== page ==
• Conducting and monitoring investigations into allegations of fraud and corruption

So does this mean you’ll need to recruit a new staff member altogether? Not necessarily.

You should already have someone on your team (such as a risk manager, WHS officer or governance officer) with the requisite skills and knowledge.

This person can be trained to take on the responsibilities of the fraud control officer. However, given their expanded duties, you may need another resource at some point to manage the additional workload.

Theme 3: Taking a proactive approach

Councils should already have strong internal controls in place to reduce fraud and corruption incidences, thanks to the previous iteration of the standards.

However, the standards now provide stronger guidance on how to proactively test the strength of these systems – through pressure testing.

In a pressure test, a corruption action is deliberately designed to breach the existing controls of an organisation to see where they are failing and need to be improved. By doing this, you’ll gain a better understanding of your council’s vulnerabilities and areas of potential risk.

The old standards gave a broad overview of how pressure tests should be run, but the new standards give far stronger guidance.

Theme 4: Managing performance-based targets

Setting goals, targets and key performance indicators are essential to any organisation.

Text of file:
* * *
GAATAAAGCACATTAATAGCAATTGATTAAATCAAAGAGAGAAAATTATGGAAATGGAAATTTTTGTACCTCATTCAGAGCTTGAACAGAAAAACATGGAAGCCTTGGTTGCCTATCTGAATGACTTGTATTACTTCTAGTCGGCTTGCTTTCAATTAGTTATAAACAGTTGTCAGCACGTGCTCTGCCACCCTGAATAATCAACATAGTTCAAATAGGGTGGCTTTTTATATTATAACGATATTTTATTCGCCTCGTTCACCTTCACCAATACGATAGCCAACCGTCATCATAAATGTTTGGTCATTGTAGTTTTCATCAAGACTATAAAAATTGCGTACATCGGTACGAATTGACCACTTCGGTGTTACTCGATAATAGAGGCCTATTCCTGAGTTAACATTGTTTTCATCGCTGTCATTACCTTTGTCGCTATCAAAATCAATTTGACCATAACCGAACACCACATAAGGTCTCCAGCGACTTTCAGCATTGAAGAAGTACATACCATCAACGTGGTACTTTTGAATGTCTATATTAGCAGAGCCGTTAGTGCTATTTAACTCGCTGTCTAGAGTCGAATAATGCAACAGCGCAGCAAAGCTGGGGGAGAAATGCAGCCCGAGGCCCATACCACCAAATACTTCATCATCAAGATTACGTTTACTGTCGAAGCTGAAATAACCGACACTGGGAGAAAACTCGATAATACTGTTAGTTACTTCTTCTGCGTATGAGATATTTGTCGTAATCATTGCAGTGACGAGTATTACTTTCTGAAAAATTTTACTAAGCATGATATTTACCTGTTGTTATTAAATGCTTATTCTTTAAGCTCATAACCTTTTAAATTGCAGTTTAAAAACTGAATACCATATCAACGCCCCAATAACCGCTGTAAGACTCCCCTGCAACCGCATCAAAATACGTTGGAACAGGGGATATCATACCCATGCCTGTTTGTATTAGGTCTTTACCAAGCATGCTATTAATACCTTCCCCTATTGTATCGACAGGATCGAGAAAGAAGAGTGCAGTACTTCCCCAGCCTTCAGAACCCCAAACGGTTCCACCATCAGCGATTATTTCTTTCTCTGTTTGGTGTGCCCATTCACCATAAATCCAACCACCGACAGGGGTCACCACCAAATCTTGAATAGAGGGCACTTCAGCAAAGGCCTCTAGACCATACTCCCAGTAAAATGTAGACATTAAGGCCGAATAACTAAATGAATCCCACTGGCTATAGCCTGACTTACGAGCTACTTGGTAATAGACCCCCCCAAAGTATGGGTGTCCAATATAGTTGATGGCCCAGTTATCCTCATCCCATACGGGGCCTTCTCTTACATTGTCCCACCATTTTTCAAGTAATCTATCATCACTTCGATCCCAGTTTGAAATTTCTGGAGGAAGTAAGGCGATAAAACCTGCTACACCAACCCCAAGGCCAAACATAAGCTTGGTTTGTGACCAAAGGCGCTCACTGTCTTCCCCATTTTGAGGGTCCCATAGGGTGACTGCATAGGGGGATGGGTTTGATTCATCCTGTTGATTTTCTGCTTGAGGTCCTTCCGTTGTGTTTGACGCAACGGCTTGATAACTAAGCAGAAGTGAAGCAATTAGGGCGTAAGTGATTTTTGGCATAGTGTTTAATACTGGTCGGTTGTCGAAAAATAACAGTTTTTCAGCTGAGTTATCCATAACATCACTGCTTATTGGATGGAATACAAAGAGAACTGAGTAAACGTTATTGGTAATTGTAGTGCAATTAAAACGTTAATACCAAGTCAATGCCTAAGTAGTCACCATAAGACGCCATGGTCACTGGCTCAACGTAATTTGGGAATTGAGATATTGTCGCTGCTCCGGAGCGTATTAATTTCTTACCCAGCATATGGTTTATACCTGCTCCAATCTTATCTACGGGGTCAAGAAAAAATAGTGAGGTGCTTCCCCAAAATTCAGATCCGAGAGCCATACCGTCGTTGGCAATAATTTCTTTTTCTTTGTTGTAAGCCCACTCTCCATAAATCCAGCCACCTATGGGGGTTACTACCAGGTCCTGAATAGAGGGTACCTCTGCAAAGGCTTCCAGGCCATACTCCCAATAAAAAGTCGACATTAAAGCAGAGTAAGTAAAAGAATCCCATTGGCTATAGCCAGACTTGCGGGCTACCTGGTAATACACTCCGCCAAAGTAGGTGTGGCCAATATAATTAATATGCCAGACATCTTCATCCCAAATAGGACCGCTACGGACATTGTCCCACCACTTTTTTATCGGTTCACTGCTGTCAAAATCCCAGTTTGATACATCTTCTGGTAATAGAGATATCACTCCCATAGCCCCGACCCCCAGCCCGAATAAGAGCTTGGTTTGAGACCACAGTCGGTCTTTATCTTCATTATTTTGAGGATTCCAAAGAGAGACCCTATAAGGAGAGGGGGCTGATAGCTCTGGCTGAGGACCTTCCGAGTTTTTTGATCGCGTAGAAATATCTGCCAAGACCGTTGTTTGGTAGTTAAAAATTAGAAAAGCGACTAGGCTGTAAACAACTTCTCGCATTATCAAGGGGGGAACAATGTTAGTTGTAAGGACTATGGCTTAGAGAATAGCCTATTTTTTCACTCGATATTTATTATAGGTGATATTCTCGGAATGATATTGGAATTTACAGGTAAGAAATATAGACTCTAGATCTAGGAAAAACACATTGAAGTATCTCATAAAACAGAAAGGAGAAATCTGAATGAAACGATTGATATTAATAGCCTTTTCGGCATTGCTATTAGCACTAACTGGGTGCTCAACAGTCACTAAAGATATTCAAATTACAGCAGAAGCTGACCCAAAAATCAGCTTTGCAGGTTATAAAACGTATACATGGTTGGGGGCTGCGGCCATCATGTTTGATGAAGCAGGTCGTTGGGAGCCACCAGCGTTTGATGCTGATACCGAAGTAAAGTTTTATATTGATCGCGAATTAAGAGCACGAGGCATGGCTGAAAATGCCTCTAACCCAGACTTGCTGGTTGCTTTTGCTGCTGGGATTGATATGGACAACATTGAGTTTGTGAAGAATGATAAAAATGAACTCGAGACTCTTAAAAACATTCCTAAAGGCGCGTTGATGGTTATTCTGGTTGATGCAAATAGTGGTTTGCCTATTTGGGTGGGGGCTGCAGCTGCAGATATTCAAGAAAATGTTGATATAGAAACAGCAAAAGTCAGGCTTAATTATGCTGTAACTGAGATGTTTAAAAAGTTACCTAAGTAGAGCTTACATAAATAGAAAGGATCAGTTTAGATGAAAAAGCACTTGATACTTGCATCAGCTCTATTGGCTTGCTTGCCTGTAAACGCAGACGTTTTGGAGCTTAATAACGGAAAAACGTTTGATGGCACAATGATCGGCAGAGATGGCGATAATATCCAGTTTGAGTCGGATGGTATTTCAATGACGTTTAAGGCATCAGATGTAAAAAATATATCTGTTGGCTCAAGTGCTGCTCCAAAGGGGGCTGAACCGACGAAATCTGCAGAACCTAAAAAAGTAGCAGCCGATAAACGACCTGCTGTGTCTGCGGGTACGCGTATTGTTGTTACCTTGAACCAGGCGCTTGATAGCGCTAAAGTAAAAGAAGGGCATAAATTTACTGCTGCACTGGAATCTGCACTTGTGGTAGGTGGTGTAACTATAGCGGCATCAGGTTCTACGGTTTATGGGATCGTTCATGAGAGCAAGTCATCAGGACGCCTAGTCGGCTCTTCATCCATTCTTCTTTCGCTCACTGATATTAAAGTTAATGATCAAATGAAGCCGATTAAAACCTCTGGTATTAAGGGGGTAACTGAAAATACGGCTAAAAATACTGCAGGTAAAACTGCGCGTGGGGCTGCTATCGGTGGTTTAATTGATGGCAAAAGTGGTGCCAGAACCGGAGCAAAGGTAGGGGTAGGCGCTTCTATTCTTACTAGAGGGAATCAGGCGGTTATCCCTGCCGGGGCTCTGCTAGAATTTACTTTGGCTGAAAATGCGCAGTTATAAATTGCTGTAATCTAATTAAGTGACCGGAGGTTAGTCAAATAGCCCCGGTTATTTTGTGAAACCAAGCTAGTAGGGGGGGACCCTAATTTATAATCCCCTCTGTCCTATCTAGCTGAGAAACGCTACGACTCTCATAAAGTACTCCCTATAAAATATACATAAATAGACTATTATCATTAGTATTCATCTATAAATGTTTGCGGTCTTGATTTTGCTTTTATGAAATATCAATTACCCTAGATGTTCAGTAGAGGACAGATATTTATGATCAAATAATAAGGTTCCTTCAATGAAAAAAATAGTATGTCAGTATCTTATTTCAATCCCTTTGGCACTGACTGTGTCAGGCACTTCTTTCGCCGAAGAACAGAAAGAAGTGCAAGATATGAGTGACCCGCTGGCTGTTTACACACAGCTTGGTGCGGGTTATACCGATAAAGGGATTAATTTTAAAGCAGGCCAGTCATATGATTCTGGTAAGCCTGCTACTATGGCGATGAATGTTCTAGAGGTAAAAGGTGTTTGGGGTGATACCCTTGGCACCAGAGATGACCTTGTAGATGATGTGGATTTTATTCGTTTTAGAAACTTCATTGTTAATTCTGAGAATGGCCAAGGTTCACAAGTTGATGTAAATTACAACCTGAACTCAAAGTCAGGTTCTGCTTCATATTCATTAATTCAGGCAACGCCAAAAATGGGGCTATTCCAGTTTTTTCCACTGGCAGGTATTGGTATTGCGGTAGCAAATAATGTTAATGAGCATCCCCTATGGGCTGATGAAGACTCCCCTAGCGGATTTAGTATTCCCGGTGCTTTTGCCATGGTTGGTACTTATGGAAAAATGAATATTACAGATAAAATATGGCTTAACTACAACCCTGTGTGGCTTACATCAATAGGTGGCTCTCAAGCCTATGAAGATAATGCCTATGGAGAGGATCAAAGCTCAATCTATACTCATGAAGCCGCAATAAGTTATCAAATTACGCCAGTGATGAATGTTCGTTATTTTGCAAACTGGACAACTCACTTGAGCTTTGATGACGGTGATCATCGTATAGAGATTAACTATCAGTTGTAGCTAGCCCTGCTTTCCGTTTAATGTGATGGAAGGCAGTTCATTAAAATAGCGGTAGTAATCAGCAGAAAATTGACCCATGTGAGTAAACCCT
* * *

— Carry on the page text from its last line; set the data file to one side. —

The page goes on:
But if these targets are tied entirely to financial objectives, where someone within the organisation stands to benefit from that target being hit, this can incentivise people to reach it by any means possible.

Which means those incentives might accidentally encourage fraud and corruption.

As a completely new addition to the Australian Standards, councils are now advised to consider incentive programs as part of their risk assessment plan.

You are also advised to:

  • Rely less on targets that are hard to verify – which means relying less on data that is self-reported by someone who stands to gain from the target being hit
  • Use analytics programs to identify potentially suspicious performance outcomes
  • Ensure you have the right to audit or verify business associates’ performance claims

A final word

As of now, none of these changes are compulsory – meaning you won’t be penalised for not implementing them immediately.

But they are on the horizon. Once the Audit Office of NSW updates its guidelines to reflect these changes, any councils that have not taken them in accordingly are at risk of being audited.

More importantly though, if you don’t proactively heed these guidelines, you are leaving the door open for fraud and corruption to enter your council.

So take the time to familiarise yourself with the changes, and start rolling them out – as soon as possible.

This is simply a snapshot of the breadth of changes that have taken place. Want to delve a little deeper? You can. Or contact your Regional Risk Manager for one-on-one support.